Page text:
Related Document

Village Operating Budget

Budgeting is one of the most important activities undertaken by local government.  The budget is a plan of financial operation embodying an estimate of proposed expenditures for a given period and the proposed means of financing them.  The budget serves as the primary tool in allocating financial resources to programs and services.  The end result should be a balanced budget that has been well planned and communicated among all stakeholders.

The State of Florida mandates certain requirements (Section 166.241, F.S.) for local government to follow when adopting annual budgets.  Some of those requirements are as follows:

  • The local government’s budget must be adopted by Resolution or Ordinance, unless otherwise specified in the local government’s charter.
  • The amount available from taxation and other sources, including amounts carried over from prior fiscal years, must equal the total appropriations for expenditures and reserves.
  • The adopted budget may be amended at any time during the fiscal year or within sixty (60) days following the end of the fiscal year.  If the amendment increases the total amount of expenditures by fund or department, the budget amendment must be adopted in the same manner as the original budget, unless otherwise specified in the local government’s charter. 

Chapter  200, F.S., and the Truth in Millage (TRIM) guidelines promulgated by the Florida Department of Revenue outline specific requirements local government must follow with respect to adopting property tax rates and budgets.  Some of the key requirements are as follows:

  • Specific timetables with respect to the noticing of the local Property Appraiser’s office for the adoption of the ad valorem millage rate and budget; the scheduling of the Tentative and Final Millage Rate/Budget public hearings and the respective advertising of the public hearings.
  • The preparation of specific forms which must be sent to the local Property Appraiser’s and Tax Collector’s offices and the Florida Department of Revenue.
  • The placement of specific advertisements which are uniform throughout the state based on the local government’s situation.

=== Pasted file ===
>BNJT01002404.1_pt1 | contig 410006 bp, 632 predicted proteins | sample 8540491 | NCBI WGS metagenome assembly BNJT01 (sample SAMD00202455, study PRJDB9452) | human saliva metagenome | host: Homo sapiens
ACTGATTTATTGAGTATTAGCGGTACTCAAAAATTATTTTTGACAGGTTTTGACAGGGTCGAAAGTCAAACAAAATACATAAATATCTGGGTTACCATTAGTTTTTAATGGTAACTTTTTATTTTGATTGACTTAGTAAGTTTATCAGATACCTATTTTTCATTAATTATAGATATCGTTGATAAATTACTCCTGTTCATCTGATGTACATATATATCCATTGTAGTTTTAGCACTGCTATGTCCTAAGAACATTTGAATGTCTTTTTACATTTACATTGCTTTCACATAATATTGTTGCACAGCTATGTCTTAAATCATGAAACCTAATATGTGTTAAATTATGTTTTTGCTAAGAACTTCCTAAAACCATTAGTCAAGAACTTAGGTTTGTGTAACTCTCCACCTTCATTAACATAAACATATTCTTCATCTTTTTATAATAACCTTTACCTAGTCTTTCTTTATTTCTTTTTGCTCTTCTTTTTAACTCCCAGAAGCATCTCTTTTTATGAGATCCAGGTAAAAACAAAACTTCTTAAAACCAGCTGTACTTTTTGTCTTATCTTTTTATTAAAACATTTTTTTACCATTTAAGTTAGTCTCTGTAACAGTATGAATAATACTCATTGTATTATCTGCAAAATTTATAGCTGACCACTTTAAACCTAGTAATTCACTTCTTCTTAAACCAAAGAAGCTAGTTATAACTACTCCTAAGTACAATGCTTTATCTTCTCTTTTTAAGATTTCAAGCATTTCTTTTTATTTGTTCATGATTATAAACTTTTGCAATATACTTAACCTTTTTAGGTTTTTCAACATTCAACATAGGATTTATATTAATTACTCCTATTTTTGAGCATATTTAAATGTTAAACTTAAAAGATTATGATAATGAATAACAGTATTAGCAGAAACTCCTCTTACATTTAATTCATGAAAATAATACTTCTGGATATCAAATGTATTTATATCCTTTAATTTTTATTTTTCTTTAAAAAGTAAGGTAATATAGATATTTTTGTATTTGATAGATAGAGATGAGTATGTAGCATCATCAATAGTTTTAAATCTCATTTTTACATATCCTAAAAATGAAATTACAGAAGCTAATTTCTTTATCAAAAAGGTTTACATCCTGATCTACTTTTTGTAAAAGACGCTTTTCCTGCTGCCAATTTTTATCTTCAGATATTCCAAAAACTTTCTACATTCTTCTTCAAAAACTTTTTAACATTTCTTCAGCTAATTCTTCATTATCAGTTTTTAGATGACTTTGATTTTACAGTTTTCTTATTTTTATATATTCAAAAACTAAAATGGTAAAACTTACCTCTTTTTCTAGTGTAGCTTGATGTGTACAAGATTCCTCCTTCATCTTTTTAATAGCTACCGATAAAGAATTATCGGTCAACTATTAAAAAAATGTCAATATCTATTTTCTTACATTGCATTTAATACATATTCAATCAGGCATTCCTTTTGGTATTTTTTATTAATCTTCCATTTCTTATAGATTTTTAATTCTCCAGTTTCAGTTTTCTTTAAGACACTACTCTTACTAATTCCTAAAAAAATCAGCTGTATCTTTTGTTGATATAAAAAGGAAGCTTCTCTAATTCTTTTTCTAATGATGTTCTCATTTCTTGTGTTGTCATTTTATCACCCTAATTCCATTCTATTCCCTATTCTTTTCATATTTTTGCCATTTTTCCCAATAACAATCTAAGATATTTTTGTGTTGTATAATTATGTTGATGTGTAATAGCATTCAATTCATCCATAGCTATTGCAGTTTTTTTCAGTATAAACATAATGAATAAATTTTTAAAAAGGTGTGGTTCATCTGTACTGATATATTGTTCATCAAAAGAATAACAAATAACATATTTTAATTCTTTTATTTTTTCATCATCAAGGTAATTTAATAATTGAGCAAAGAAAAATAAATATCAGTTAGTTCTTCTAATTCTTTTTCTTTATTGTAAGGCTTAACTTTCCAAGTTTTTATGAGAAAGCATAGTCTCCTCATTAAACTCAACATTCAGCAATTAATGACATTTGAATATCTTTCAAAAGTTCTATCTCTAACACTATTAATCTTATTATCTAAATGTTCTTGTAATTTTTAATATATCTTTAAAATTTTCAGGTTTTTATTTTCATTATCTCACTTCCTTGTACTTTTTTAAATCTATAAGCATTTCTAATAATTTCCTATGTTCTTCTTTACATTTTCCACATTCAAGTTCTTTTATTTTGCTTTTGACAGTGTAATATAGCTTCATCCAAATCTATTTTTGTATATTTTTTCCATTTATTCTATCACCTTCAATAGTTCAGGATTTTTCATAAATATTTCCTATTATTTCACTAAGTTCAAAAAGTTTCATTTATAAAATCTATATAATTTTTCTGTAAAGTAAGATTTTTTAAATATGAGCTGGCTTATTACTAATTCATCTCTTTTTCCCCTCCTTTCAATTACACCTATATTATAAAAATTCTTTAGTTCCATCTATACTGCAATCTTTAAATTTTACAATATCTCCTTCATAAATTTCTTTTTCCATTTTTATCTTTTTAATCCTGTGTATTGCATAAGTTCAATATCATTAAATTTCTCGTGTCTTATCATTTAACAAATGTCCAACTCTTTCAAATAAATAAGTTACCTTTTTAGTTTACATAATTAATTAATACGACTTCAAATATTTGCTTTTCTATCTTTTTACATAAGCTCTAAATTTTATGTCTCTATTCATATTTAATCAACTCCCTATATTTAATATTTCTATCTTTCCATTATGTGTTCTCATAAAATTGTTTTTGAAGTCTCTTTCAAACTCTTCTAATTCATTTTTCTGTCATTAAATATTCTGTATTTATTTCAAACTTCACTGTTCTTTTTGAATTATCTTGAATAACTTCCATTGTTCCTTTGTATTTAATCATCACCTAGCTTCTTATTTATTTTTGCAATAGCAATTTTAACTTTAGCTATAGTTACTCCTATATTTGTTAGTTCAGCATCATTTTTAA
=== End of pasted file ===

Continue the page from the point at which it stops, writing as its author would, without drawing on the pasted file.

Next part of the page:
Capital Planning

Capital Planning prevents scarce resources from being consumed in reaction to crises and provides for critical facilities, infrastructure, and equipment to be replaced as they deteriorate during normal use.  The Capital Planning Process helps local officials think through complex infrastructure development and financial decisions, which could avert expensive mistakes that frequently result from crisis management.  Lenders and bond raters expect local governments to ensure that inherited assets from prior administrations are preserved or replaced in a timely manner.

Local governments commonly adopt a 5-year Capital Improvement Plan (CIP) for proposed projects that have useful lives of more than one year.  This CIP is typically updated annually during the local government’s annual budgeting process. Major elements under consideration of the CIP process are: conducting an inventory of present physical assets, the completion of an asset maintenance and replacement schedule submitted by each operating department requesting capital items to be included in the budget, and a project time-table containing project requests for future needs.  


Financial Documents


To view the upcoming proposed fiscal year operting budget, click here.

To view the previous fiscal year operating budget, click here.

To view the most recent comprehensive annual financial report, click here.

Previous Comprehensive Annual Financial Reports:






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